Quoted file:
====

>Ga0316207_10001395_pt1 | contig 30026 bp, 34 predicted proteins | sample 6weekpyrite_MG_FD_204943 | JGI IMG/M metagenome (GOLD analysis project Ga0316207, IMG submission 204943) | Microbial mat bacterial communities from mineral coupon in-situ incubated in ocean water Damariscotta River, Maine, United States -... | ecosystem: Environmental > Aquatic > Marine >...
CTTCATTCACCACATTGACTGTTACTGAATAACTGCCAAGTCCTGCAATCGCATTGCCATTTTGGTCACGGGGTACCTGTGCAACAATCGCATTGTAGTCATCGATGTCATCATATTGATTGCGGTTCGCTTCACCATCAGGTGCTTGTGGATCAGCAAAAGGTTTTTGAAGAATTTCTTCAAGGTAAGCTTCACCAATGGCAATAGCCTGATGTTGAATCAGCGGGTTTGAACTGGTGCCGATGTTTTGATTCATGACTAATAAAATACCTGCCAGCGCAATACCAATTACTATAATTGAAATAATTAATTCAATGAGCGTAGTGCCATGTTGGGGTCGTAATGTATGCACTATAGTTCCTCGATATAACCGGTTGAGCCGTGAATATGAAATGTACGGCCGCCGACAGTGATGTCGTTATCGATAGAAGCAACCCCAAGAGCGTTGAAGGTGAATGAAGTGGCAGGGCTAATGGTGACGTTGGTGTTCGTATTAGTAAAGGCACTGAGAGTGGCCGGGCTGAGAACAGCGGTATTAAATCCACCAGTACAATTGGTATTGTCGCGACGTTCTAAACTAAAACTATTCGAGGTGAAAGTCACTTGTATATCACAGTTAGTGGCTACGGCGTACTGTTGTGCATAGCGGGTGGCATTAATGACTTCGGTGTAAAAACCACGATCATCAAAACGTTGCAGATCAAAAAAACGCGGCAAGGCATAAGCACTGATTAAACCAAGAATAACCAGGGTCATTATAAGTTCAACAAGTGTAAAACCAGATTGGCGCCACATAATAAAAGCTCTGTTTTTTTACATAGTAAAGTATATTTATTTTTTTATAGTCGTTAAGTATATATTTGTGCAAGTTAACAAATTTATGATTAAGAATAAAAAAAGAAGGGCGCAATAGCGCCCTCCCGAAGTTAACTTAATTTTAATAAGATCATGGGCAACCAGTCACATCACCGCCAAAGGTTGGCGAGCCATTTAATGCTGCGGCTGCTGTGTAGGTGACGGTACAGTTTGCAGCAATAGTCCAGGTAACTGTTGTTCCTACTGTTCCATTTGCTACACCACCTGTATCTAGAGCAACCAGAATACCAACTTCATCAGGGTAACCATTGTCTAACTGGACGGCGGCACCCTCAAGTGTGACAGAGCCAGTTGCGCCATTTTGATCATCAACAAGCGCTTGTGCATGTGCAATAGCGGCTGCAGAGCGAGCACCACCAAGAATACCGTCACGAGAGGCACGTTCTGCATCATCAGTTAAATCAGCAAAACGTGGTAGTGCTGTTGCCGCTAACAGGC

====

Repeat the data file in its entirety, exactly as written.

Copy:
>Ga0316207_10001395_pt1 | contig 30026 bp, 34 predicted proteins | sample 6weekpyrite_MG_FD_204943 | JGI IMG/M metagenome (GOLD analysis project Ga0316207, IMG submission 204943) | Microbial mat bacterial communities from mineral coupon in-situ incubated in ocean water Damariscotta River, Maine, United States -... | ecosystem: Environmental > Aquatic > Marine >...
CTTCATTCACCACATTGACTGTTACTGAATAACTGCCAAGTCCTGCAATCGCATTGCCATTTTGGTCACGGGGTACCTGTGCAACAATCGCATTGTAGTCATCGATGTCATCATATTGATTGCGGTTCGCTTCACCATCAGGTGCTTGTGGATCAGCAAAAGGTTTTTGAAGAATTTCTTCAAGGTAAGCTTCACCAATGGCAATAGCCTGATGTTGAATCAGCGGGTTTGAACTGGTGCCGATGTTTTGATTCATGACTAATAAAATACCTGCCAGCGCAATACCAATTACTATAATTGAAATAATTAATTCAATGAGCGTAGTGCCATGTTGGGGTCGTAATGTATGCACTATAGTTCCTCGATATAACCGGTTGAGCCGTGAATATGAAATGTACGGCCGCCGACAGTGATGTCGTTATCGATAGAAGCAACCCCAAGAGCGTTGAAGGTGAATGAAGTGGCAGGGCTAATGGTGACGTTGGTGTTCGTATTAGTAAAGGCACTGAGAGTGGCCGGGCTGAGAACAGCGGTATTAAATCCACCAGTACAATTGGTATTGTCGCGACGTTCTAAACTAAAACTATTCGAGGTGAAAGTCACTTGTATATCACAGTTAGTGGCTACGGCGTACTGTTGTGCATAGCGGGTGGCATTAATGACTTCGGTGTAAAAACCACGATCATCAAAACGTTGCAGATCAAAAAAACGCGGCAAGGCATAAGCACTGATTAAACCAAGAATAACCAGGGTCATTATAAGTTCAACAAGTGTAAAACCAGATTGGCGCCACATAATAAAAGCTCTGTTTTTTTACATAGTAAAGTATATTTATTTTTTTATAGTCGTTAAGTATATATTTGTGCAAGTTAACAAATTTATGATTAAGAATAAAAAAAGAAGGGCGCAATAGCGCCCTCCCGAAGTTAACTTAATTTTAATAAGATCATGGGCAACCAGTCACATCACCGCCAAAGGTTGGCGAGCCATTTAATGCTGCGGCTGCTGTGTAGGTGACGGTACAGTTTGCAGCAATAGTCCAGGTAACTGTTGTTCCTACTGTTCCATTTGCTACACCACCTGTATCTAGAGCAACCAGAATACCAACTTCATCAGGGTAACCATTGTCTAACTGGACGGCGGCACCCTCAAGTGTGACAGAGCCAGTTGCGCCATTTTGATCATCAACAAGCGCTTGTGCATGTGCAATAGCGGCTGCAGAGCGAGCACCACCAAGAATACCGTCACGAGAGGCACGTTCTGCATCATCAGTTAAATCAGCAAAACGTGGTAGTGCTGTTGCCGCTAACAGGC